In the depths of the Great Recession three years ago, California’s chief fiscal officer John Chiang gathered his deputies and posed a question: “Is there any way we can put capital on the ground in California to put people back to work in ways that would make sense for the long term?”
After some debate, they settled on what they called “the holy grail” – energy efficiency. Retrofit projects would employ many of the 100,000 construction workers looking for work and put money into the pockets of the state’s cash-strapped residents. But the policymakers soon hit a snag: they realized that to scale up a statewide program, they would need money – lots of it.
“As soon as we started working on this, international investors – Deutsche Bank, Goldman Sachs, Barclays, folks at that level – came in and said: ‘We have, sitting on the sidelines right now, approximately $3tn in assets that we don’t have anywhere to invest.’ We would love to put some of that on the ground in California,'” said Alan Gordon, California’s deputy controller for environmental policy, recounting the story at Greentech Media’s Avant EE conference in San Francisco.
One obstacle was the banks themselves. “All of these smaller projects – even if you’re talking about Donald Trump doing a $5m retrofit – you need 20 of those before you’ll even get Goldman Sachs or Barclays or any of those folks involved,” Gordon said. Banks untroubled by investing billions in mortgage-backed securities were wary of investing millions in energy retrofits. After all, each deal requires bankers’ time, so – from that perspective – smaller deals come with diminishing returns. And the energy efficiency industry wasn’t prepared to supply enough projects to be bundled into a bigger, bankable deal.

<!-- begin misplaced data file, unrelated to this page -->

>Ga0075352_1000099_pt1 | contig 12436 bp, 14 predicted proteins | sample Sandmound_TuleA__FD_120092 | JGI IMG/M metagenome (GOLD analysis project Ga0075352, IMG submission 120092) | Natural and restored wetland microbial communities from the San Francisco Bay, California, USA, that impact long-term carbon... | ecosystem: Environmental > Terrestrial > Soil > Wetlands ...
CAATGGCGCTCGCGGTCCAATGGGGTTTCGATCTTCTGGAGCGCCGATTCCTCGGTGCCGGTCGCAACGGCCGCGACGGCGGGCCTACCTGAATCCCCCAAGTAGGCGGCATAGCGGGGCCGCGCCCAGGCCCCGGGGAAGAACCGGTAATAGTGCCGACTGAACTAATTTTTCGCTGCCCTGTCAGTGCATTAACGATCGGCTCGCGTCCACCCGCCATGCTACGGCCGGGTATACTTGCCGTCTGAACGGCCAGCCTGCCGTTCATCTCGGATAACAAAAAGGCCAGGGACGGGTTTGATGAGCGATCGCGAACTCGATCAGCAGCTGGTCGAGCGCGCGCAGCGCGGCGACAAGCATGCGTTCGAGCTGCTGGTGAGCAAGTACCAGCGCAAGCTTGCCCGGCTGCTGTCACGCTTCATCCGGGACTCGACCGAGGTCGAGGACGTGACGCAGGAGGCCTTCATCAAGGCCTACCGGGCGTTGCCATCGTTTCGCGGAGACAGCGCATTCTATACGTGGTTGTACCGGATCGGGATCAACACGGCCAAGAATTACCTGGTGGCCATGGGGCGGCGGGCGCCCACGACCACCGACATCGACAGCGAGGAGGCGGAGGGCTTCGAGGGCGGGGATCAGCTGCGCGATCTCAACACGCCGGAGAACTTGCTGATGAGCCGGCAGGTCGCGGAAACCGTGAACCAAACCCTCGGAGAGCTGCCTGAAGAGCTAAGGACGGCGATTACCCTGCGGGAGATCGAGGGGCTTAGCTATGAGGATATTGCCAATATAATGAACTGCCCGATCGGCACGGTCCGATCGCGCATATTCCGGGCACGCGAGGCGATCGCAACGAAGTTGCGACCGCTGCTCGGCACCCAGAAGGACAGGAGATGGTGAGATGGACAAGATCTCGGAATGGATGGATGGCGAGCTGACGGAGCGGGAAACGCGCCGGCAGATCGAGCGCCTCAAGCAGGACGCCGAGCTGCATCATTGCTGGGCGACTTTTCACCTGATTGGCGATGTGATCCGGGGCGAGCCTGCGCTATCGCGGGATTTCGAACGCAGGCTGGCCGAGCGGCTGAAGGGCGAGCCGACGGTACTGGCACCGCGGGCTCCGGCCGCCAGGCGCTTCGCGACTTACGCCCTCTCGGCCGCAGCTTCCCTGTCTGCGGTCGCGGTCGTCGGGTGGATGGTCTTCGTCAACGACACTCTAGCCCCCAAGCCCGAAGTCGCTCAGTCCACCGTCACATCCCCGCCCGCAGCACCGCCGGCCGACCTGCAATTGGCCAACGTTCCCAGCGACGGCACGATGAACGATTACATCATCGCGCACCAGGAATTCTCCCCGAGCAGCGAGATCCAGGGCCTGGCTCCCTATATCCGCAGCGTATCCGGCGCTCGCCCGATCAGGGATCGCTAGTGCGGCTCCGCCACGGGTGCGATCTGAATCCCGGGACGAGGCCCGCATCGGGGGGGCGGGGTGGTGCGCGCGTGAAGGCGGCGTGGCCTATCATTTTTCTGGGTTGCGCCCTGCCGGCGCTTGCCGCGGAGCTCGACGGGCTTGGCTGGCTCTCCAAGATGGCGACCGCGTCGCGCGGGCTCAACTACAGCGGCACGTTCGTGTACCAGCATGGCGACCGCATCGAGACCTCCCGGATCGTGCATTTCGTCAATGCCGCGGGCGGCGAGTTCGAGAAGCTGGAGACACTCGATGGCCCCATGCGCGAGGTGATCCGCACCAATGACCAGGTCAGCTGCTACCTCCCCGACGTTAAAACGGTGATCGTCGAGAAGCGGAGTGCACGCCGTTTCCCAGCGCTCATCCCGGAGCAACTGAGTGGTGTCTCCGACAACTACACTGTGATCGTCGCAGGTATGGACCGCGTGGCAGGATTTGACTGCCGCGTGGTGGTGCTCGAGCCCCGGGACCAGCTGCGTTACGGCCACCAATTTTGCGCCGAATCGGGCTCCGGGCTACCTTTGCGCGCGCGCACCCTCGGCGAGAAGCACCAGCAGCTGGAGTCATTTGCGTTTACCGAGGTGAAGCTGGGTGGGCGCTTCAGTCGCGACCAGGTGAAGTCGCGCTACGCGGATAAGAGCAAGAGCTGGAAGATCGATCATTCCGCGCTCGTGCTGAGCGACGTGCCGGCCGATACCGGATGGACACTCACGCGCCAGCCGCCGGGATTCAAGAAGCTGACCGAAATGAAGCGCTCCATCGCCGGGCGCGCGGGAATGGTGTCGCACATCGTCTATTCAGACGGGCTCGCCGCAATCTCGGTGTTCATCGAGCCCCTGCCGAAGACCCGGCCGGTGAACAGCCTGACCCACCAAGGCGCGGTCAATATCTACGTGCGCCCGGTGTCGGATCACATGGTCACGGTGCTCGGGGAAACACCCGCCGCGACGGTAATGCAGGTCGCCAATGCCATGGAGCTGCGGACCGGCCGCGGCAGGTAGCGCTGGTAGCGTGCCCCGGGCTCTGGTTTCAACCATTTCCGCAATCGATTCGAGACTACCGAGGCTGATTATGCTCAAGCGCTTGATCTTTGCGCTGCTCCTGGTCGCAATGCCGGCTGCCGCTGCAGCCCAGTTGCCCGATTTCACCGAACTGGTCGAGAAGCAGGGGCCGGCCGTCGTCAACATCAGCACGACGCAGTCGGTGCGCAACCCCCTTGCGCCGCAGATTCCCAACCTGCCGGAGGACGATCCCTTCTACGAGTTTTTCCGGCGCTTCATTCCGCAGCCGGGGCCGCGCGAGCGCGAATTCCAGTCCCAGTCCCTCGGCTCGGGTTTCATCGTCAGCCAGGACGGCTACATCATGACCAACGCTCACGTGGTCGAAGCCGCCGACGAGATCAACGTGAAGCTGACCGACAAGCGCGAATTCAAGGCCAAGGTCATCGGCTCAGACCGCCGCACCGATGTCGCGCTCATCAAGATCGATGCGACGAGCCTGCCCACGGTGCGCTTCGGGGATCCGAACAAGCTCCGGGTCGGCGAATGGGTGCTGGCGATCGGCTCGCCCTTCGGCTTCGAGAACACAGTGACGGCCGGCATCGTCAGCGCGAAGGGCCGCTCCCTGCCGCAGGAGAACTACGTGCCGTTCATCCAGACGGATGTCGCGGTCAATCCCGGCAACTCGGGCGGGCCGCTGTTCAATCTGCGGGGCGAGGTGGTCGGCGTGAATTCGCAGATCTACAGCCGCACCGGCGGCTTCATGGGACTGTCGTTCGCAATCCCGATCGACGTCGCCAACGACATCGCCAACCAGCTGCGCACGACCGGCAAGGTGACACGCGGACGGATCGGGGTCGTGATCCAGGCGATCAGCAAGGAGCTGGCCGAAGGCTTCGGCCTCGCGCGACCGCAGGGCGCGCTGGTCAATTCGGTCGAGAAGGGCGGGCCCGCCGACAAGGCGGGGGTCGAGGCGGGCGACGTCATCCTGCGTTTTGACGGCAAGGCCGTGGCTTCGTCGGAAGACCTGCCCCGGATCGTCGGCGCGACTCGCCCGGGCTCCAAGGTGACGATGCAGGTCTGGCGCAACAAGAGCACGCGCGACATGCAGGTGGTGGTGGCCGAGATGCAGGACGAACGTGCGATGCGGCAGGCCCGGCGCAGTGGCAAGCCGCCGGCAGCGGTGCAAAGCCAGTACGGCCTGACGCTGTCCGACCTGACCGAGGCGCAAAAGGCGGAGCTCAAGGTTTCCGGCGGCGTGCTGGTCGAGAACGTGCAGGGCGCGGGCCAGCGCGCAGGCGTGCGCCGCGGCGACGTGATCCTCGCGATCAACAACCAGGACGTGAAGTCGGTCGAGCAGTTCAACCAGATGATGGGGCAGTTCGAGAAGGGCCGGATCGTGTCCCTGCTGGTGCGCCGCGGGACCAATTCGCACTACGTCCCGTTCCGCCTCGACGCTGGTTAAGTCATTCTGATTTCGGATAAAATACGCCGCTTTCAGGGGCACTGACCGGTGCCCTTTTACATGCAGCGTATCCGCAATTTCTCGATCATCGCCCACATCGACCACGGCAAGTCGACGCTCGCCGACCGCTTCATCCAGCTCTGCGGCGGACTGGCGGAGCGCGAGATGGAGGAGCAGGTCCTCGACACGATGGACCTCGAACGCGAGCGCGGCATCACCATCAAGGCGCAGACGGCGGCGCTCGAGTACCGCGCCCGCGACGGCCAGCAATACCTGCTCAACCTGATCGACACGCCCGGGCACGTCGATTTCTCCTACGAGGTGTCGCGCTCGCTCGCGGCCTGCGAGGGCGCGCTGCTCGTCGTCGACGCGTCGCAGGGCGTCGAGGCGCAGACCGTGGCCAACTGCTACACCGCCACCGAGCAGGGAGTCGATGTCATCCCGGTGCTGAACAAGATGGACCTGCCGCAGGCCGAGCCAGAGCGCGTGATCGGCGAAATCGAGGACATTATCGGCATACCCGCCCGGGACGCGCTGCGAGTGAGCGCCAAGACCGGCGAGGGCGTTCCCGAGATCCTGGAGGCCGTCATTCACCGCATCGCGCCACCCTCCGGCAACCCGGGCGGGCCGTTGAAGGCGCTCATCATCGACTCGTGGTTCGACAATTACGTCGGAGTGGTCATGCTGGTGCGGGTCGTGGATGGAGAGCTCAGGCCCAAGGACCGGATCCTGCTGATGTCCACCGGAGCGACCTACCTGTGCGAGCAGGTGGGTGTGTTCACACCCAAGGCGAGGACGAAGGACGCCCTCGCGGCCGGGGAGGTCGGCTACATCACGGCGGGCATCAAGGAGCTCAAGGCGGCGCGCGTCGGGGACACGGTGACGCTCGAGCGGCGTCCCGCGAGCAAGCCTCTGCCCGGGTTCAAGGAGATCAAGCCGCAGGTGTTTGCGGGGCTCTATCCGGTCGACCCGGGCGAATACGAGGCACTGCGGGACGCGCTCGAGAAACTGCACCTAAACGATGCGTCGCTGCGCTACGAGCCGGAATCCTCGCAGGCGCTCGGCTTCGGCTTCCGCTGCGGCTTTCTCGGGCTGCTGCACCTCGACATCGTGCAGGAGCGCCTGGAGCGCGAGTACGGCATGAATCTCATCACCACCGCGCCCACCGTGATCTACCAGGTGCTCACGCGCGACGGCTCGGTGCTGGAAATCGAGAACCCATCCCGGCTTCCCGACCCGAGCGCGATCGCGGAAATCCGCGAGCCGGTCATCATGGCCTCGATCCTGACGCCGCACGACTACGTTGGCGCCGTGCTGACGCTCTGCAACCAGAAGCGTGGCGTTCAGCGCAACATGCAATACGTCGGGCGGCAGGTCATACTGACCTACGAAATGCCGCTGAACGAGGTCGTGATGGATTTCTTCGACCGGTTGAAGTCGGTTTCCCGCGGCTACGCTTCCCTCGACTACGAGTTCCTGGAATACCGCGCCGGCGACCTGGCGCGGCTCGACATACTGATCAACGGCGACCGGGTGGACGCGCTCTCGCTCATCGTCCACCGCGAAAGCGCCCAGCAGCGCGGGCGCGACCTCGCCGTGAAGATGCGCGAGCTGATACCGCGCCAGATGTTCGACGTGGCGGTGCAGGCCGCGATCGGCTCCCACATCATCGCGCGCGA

The story highlights a problem that policymakers around the country have grappled with for years: how to unlock the flow of cheap capital for energy-efficiency upgrades. Many of these upgrades make financial sense – saving more money, over time, than they cost, at little risk – but they require cash that many are unable or unwilling to pay in one large chunk up front.
Rebates and tax credits aren’t sufficient to break open the market. For many, the upfront costs of a new furnace or deep retrofit are still too steep. Respondents to a recent National Small Business Association survey cited cash flow as the primary barrier to investing in energy efficiency.
A multipronged approach
Efficiency advocates are trying many different approaches to solve this problem. A diverse coalition – including environmental NGOs, policymakers, building owners, contractors, utilities, and lenders – is working together to introduce new financing tools and address investor concerns, hoping to unlock what Deutsche Bank and the Rockefeller Foundation estimate to be a $279bn US market for energy-efficiency retrofits.
Meanwhile, 30 US states have passed legislation authorizing property assessed clean energy (PACE) programs, and utilities in two dozen states offer some form of on-bill repayment (OBR), or on-bill financing, programs. In each case, property owners or tenants pay for the energy efficiency improvements over time via their property taxes (in the case of PACE programs) or their monthly utility bills (in the case on OBR programs). If the property is sold, transferred or foreclosed, the repayment obligation is assumed by the new owner or tenant.
In a pilot OBR program completed last year in South Carolina, 125 low-income, rural households are each saving an average of nearly $300 annually, after loan payments – and will pocket more than $1,100 each year, on average, after they repay the loans.